CMJ 2010: 9 Bands That Played Nice Sets, Others That Came Out Ahead Too
Every year the death knell drum beats a little louder around CMJ. By 2007 the NY Times was well practiced writing that sort of piece — when the author of that year’s article Melena Ryzik asked for comment I said that the festival had become less about discovery and more about “due diligence”: kicking the tires on bands the blogs had beat to the punch. Sites like this one were/are partly responsible. That said, my own feelings (and thoughtful words in other corners of the internet) notwithstanding, if you throw yourself into CMJ as I did last week — seeing some 40+ bands from 2PM to 2AM every day but Thursday (collapsed after dinner) and Saturday (Kanye and a PopManifesto loft party kept me out until untold hours) — you will walk out referentially richer if physically worse for the wear. It’s the normal show-going experience in NYC gone steroidal, or at least adrenal: ramped up set counts, each hour with six worthwhile options instead of the usual three, an artificial urgency to catch these bands before the fest ends, as if they will all not be back before the year is over (they will).
Even if the idea of true CMJ discovery and consensus kingmaking in 2010 is myth, many can’t help but temporarily buy into it during a week of nonstop hopping, and the way that artifice frames conversations with friends, in town for the time from around the world, about a week of showgoing which otherwise would go by without meta-commentary, does illicit some good conversation. There are tips traded between sets. There’s a real sense of word-of-mouth, existing off of Twitter and IM.
So what we have here is this: nine bands I enjoyed this week. They are largely bands I knew well going into it, but shows that spoke to me in some way nonetheless, either because I hadn’t seen the artist live before, or because they were playing new material. Many of them are technical adepts, tricky musicians; perhaps I gravitated toward them in light of the new simplicity. It’s important to note that, because it would be somewhat unfair to do so, I am not including bands that played our show. Assume I loved all of them, because that is a fair assumption.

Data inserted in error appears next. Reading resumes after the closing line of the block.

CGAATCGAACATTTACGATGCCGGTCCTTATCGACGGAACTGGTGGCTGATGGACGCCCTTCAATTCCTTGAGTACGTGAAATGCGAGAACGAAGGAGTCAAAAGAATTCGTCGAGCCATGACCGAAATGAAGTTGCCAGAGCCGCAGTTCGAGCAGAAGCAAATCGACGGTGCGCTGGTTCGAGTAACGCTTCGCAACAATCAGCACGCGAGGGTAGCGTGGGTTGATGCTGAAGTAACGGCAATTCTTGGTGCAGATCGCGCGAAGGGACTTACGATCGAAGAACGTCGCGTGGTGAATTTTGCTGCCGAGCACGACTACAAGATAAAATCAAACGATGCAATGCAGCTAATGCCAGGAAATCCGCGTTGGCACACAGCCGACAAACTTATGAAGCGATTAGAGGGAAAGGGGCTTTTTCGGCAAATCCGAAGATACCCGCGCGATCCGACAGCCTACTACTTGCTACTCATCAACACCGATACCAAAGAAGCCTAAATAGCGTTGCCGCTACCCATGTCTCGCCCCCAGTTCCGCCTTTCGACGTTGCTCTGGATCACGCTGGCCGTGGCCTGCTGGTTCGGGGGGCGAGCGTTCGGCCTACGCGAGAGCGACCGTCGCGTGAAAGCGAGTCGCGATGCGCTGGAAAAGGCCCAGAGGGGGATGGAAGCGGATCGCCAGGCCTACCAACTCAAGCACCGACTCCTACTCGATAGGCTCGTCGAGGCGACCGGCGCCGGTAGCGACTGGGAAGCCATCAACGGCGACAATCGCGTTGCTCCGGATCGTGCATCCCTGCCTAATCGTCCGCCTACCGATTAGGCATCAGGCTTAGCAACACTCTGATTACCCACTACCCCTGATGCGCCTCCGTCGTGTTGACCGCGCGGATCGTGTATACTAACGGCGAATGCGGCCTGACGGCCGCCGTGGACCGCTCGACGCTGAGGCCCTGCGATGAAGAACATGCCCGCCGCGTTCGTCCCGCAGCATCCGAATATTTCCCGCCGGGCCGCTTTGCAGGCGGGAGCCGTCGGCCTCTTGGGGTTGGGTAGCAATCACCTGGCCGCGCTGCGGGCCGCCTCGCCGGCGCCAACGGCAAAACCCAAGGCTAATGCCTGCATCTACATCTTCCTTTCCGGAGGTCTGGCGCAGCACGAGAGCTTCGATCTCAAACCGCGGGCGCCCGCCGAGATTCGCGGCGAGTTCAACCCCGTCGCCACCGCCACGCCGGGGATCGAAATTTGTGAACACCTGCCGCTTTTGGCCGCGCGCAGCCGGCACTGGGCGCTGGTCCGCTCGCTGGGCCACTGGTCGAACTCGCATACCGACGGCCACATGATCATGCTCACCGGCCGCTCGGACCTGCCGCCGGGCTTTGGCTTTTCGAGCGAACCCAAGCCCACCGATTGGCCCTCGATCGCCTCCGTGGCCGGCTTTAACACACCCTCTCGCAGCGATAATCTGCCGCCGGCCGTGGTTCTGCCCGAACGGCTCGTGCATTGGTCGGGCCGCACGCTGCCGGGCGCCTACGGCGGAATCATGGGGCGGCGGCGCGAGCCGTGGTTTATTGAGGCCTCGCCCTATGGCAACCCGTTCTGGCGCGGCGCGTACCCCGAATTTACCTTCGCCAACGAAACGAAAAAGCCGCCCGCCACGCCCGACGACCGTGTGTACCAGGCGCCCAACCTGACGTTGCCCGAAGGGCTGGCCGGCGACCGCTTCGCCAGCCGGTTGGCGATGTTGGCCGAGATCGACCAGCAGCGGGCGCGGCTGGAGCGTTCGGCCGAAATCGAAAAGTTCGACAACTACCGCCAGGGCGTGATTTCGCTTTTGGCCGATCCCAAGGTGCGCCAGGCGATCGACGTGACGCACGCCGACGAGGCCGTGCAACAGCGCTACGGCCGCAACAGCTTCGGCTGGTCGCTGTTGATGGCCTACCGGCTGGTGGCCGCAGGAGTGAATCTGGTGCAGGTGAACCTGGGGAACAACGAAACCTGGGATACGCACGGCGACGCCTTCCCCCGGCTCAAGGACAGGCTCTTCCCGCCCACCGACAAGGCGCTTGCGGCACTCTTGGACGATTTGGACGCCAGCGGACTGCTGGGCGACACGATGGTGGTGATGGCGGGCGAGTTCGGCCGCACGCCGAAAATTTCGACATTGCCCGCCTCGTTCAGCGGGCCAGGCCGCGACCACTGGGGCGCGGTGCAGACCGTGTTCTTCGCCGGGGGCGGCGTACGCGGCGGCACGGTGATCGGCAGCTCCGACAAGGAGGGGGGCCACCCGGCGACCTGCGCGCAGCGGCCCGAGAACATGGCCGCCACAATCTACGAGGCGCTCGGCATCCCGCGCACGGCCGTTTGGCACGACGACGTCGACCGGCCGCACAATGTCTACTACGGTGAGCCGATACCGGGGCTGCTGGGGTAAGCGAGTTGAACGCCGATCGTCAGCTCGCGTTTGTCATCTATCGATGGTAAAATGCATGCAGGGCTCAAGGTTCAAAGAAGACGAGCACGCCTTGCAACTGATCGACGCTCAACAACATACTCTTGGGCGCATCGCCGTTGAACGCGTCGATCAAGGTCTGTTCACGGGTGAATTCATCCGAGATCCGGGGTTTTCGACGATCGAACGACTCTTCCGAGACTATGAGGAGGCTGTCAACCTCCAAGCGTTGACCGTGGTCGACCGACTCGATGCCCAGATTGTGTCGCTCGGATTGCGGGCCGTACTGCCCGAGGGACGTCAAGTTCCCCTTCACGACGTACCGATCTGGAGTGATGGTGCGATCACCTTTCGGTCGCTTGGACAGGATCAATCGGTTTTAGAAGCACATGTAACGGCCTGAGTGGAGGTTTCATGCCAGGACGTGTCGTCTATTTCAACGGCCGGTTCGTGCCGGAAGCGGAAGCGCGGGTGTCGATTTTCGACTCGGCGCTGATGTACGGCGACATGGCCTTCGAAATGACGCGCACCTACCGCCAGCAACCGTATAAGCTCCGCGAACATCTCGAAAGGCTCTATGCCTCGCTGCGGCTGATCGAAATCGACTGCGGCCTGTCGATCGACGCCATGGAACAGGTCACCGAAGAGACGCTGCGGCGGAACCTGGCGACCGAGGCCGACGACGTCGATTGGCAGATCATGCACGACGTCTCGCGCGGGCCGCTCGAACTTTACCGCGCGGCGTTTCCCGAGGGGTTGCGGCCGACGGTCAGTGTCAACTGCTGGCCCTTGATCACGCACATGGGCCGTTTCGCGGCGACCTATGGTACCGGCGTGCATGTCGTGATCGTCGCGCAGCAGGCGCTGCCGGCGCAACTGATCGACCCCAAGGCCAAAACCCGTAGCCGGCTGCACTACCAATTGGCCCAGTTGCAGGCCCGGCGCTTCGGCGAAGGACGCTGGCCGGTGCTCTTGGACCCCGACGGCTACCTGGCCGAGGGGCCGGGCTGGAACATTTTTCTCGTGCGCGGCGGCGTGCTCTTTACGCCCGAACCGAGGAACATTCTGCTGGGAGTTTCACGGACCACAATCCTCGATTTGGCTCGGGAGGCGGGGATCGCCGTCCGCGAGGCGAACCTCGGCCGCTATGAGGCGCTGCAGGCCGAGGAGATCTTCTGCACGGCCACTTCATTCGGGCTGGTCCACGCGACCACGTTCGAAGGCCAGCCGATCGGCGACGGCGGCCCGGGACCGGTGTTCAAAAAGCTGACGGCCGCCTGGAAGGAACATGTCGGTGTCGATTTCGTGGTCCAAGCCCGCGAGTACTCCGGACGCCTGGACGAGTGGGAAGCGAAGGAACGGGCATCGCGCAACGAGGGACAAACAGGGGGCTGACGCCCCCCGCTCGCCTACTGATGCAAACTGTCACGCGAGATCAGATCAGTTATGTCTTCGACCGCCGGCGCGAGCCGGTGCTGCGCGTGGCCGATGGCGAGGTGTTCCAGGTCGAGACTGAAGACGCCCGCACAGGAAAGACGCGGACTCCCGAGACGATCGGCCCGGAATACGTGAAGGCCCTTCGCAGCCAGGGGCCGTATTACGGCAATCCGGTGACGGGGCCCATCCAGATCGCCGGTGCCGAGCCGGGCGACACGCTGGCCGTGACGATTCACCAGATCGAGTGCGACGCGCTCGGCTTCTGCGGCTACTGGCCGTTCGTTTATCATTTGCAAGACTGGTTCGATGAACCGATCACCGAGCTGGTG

Not for everyone, but certainly for people who went to music school, or think what indie music is too often short on is, well, music school. Or sensual fusion, filled with nods to Michael McDonald and early Prince, slaps/pops and sax solos, Steely stops and trench coats, repeated rhetorical questions from stage said with an accent that was all studied sexual nerdery. Sat pretty at the intersection of instructional DVD chops and hopeless libido. The people that sought this band out this week, liked what they saw, told others the same. A breakout for me, personally.
HOORAY FOR EARTH
One of my very first sets of CMJ, one of the best. At Pianos, on this new song “True Loves” in particular, Hooray For Earth framed themselves as proper players, stewing electronics, nimble but unpretentious guitars, a sense of progressive psychedelics and percussive progressions. Their friends from Zambri joined for a song, and the sound outstretched the room; it was early in the day, early in the week, but it felt afterward CMJ had properly begun. Dovecote’s releasing a full-length in 2011. This song will tide you over until then, or make the wait unbearable.